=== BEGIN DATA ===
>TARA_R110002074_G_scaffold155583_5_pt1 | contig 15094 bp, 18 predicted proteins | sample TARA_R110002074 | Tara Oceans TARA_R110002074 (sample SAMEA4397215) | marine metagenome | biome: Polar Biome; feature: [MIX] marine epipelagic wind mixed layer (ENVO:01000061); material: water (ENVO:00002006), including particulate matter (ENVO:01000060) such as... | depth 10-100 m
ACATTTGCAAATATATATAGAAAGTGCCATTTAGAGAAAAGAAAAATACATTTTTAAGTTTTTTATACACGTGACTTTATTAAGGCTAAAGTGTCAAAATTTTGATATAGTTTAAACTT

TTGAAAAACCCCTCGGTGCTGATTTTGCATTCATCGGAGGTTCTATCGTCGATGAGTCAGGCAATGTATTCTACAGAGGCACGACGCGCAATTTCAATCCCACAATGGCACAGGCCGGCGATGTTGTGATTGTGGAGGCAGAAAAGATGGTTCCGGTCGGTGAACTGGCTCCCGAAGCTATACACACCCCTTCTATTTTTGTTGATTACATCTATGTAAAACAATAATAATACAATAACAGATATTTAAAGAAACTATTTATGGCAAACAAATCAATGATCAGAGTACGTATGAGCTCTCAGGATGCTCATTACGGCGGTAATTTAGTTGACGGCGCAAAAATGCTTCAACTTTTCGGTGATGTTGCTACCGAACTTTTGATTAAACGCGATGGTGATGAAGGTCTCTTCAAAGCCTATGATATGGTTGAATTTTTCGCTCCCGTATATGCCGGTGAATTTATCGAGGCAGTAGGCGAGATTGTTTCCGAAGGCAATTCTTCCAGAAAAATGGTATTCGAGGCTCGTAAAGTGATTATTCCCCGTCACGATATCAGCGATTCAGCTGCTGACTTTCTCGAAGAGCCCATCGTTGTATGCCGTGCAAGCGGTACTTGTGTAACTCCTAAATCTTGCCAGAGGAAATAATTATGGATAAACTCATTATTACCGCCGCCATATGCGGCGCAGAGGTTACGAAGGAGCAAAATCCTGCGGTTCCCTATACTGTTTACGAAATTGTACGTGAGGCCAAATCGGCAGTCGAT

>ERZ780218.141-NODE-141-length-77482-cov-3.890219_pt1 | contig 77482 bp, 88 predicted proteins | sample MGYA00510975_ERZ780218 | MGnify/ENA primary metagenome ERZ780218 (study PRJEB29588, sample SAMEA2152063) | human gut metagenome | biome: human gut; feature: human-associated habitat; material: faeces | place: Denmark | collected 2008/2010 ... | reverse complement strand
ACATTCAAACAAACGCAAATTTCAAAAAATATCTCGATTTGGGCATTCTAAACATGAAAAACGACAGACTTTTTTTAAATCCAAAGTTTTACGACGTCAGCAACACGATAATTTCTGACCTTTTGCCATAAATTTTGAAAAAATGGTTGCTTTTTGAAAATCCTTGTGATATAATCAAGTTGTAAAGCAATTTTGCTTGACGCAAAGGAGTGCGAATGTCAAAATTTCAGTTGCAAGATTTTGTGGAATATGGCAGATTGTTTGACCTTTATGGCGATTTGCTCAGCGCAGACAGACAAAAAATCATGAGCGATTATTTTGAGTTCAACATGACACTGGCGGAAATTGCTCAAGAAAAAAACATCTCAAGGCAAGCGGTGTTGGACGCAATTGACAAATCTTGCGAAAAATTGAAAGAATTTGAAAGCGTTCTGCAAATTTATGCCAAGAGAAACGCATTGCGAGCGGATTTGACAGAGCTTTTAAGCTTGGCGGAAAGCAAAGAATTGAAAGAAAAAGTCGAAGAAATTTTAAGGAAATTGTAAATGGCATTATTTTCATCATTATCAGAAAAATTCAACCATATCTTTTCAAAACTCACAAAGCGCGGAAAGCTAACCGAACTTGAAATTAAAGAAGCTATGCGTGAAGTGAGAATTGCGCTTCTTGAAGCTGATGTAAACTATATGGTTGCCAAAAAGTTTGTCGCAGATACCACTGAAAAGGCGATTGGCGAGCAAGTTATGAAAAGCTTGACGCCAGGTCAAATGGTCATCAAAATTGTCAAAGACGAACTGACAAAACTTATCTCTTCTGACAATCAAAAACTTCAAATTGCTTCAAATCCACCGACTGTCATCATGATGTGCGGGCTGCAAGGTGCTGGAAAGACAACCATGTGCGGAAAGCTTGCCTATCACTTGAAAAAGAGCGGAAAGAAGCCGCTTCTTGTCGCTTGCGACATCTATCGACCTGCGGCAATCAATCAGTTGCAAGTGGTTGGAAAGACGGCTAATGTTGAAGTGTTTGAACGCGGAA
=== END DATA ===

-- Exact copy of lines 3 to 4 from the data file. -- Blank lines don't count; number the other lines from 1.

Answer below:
TTGAAAAACCCCTCGGTGCTGATTTTGCATTCATCGGAGGTTCTATCGTCGATGAGTCAGGCAATGTATTCTACAGAGGCACGACGCGCAATTTCAATCCCACAATGGCACAGGCCGGCGATGTTGTGATTGTGGAGGCAGAAAAGATGGTTCCGGTCGGTGAACTGGCTCCCGAAGCTATACACACCCCTTCTATTTTTGTTGATTACATCTATGTAAAACAATAATAATACAATAACAGATATTTAAAGAAACTATTTATGGCAAACAAATCAATGATCAGAGTACGTATGAGCTCTCAGGATGCTCATTACGGCGGTAATTTAGTTGACGGCGCAAAAATGCTTCAACTTTTCGGTGATGTTGCTACCGAACTTTTGATTAAACGCGATGGTGATGAAGGTCTCTTCAAAGCCTATGATATGGTTGAATTTTTCGCTCCCGTATATGCCGGTGAATTTATCGAGGCAGTAGGCGAGATTGTTTCCGAAGGCAATTCTTCCAGAAAAATGGTATTCGAGGCTCGTAAAGTGATTATTCCCCGTCACGATATCAGCGATTCAGCTGCTGACTTTCTCGAAGAGCCCATCGTTGTATGCCGTGCAAGCGGTACTTGTGTAACTCCTAAATCTTGCCAGAGGAAATAATTATGGATAAACTCATTATTACCGCCGCCATATGCGGCGCAGAGGTTACGAAGGAGCAAAATCCTGCGGTTCCCTATACTGTTTACGAAATTGTACGTGAGGCCAAATCGGCAGTCGAT

>ERZ780218.141-NODE-141-length-77482-cov-3.890219_pt1 | contig 77482 bp, 88 predicted proteins | sample MGYA00510975_ERZ780218 | MGnify/ENA primary metagenome ERZ780218 (study PRJEB29588, sample SAMEA2152063) | human gut metagenome | biome: human gut; feature: human-associated habitat; material: faeces | place: Denmark | collected 2008/2010 ... | reverse complement strand